Instead, we can use a Django form for searching, and just add in the pagination bits.

We will build a page that displays an optionally filtered list of people.

Our Person model will be deliberately simple:

from django.db import models

class Person(models.Model):
    name = models.CharField(max_length=256)

Likewise, our form will be simple. All we need to do is have the form able to filter our queryset.

from django import forms

class PersonSearchForm(forms.Form):
    query = forms.CharField(label=_('Filter'), required=False)

    def filter_queryset(self, request, queryset):
        if self.cleaned_data['name']:
            return queryset.filter(name__icontains=self.cleaned_data['query'])
        return queryset

Finally, we will need to subclass a ListView. We’ll mixin from FormMixin, so we get the form-handling capabilities:

from django.views.generic.edit import FormMixin
from django.views.generic import ListView

class FilteredListView(FormMixin, ListView):
    def get_form_kwargs(self):
        return {
          'initial': self.get_initial(),
          'prefix': self.get_prefix(),
          'data': self.request.GET or None
        }

    def get(self, request, *args, **kwargs):
        self.object_list = self.get_queryset()

        form = self.get_form(self.get_form_class())

        if form.is_valid():
            self.object_list = form.filter_queryset(request, self.object_list)

        context = self.get_context_data(form=form, object_list=self.object_list)
        return self.render_to_response(context)

There’s a little bit to comment on there: we override the get_form_kwargs so we pull our form’s data from request.GET, instead of the default.

We also override get, so we filter results if the form validates (which it will if there was data provided). We delegate responsibility for the actual filtering to the form class.

Everything else is just standard.

We will want to actually use this view:

people_list = FilteredListView.as_view(
    form_class=PersonSearchForm,
    template_name='person/list.html',
    queryset=Person.objects.all(),
    paginate_by=10
)

Now we need to render this.

<form id="person-list-filter" action="{% url 'person_list' %}">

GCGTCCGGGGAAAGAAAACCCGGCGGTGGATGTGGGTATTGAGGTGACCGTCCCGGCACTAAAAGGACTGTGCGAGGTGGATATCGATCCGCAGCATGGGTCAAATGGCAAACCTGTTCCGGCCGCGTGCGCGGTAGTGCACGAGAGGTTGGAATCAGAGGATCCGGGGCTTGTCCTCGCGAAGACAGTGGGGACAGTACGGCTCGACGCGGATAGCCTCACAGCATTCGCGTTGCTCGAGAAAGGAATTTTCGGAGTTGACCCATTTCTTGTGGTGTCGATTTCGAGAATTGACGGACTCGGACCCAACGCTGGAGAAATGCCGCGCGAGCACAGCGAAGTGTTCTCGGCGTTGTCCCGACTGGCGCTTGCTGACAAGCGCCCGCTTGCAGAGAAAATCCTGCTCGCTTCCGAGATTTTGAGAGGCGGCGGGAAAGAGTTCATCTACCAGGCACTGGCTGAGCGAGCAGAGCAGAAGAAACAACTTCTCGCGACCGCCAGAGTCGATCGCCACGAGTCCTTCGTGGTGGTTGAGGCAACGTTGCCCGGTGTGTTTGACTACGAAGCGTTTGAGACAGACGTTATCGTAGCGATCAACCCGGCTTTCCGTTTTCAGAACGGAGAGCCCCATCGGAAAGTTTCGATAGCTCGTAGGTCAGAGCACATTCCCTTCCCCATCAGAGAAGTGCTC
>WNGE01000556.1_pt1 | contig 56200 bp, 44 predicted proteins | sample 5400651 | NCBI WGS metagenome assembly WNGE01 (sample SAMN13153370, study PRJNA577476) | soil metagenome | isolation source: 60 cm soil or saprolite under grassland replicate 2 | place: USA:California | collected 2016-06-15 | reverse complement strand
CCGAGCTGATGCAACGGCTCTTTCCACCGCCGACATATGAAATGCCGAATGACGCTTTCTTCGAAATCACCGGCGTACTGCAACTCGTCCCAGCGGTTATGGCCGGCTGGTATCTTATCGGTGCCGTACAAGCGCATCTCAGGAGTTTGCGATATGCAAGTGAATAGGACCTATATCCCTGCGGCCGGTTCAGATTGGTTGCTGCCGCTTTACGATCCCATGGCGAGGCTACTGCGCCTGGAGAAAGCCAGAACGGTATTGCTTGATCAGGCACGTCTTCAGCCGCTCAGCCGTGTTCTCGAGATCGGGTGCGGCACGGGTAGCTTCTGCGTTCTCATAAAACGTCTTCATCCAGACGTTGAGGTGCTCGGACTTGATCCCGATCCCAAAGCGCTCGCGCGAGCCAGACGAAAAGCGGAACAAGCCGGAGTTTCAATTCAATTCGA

<input name="{{ form.query.html_name }}" value="{{ form.query.value }}" type="search">
  <button type="submit" name="page" value="1">{% trans 'Search' %}</button>
</form>

<div class="results">
  {% include 'person/list-results.html' %}
</div>

You may notice that the search button will result in page=1 being used. This is deliberate.

Our person/list-results.html is just the same as what our person/list.html looked like before, with the addition of the pagination template inclusion.

{% include 'pagination.html' with form_target='person-list-filter' %}

<ul class="people">
  {% for object in object_list %}
    <li>
      <a href="{% url 'person_detail' pk=object.pk %}">
        {{ object }}
      </a>
    </li>
  {% endfor %}
</ul>

Our pagination.html is very similar to how our other template above looked too, but using <button> elements instead of <a>, and we will disable those that should not be clickable. Also, the buttons contain an attribute indicating which form they should be bound to.

<ul class="pagination">
  <li>
    <button
      form="{{ form_target }}"
      {% if page_obj.has_previous %}
        name="page"
        value="{{ page_obj.previous_page_number }}"
        type="submit"
      {% else %}
        disabled="disabled"
      {% endif %}>
      prev
    </button>
  </li>

  {% for page_number in paginator.page_range %}
    <li class="{% if page_number = page_obj.number %}active{% endif %}">
      <button
        name="page"
        value="{{ page_number }}"
        type="submit"
        form="{{ form_target }}"
        {% if page_number = page_obj.number %}
          disabled="disabled"
        {% endif %}>
        {{ page_number }}
      </button>
    </li>
  {% endfor %}

  <li>
    <button
      form="{{ form_target }}"
      {% if page_obj.has_next %}
        name="page"
        value="{{ page_obj.next_page_number }}"
        type="submit"
      {% else %}
        disabled="disabled"
      {% endif %}>
      next
    </button>
  </li>
</ul>

We are getting close now. This will be enough to have clicking on the next/previous or page number buttons resubmitting our search form, resulting in the page reloading with the correct results.

But we can do a bit better. We can easily load the results using AJAX, and just insert them into the page.

We just need one additional method on our View class:

class FilteredListView(FormMixin, ListView):
    # ...

    def get_template_names(self):
        if self.request.is_ajax():
            return [self.ajax_template_name]
        return [self.template_name]

    # ...

and one addition to our view declaration:

people_list = FilteredListView.as_view(
    form_class=PersonSearchForm,
    template_name='person/list.html',
    ajax_template_name='person/list-results.html',
    queryset=Person.objects.all(),
    paginate_by=10,
)

I’ll use jQuery, is it makes for easier to follow code: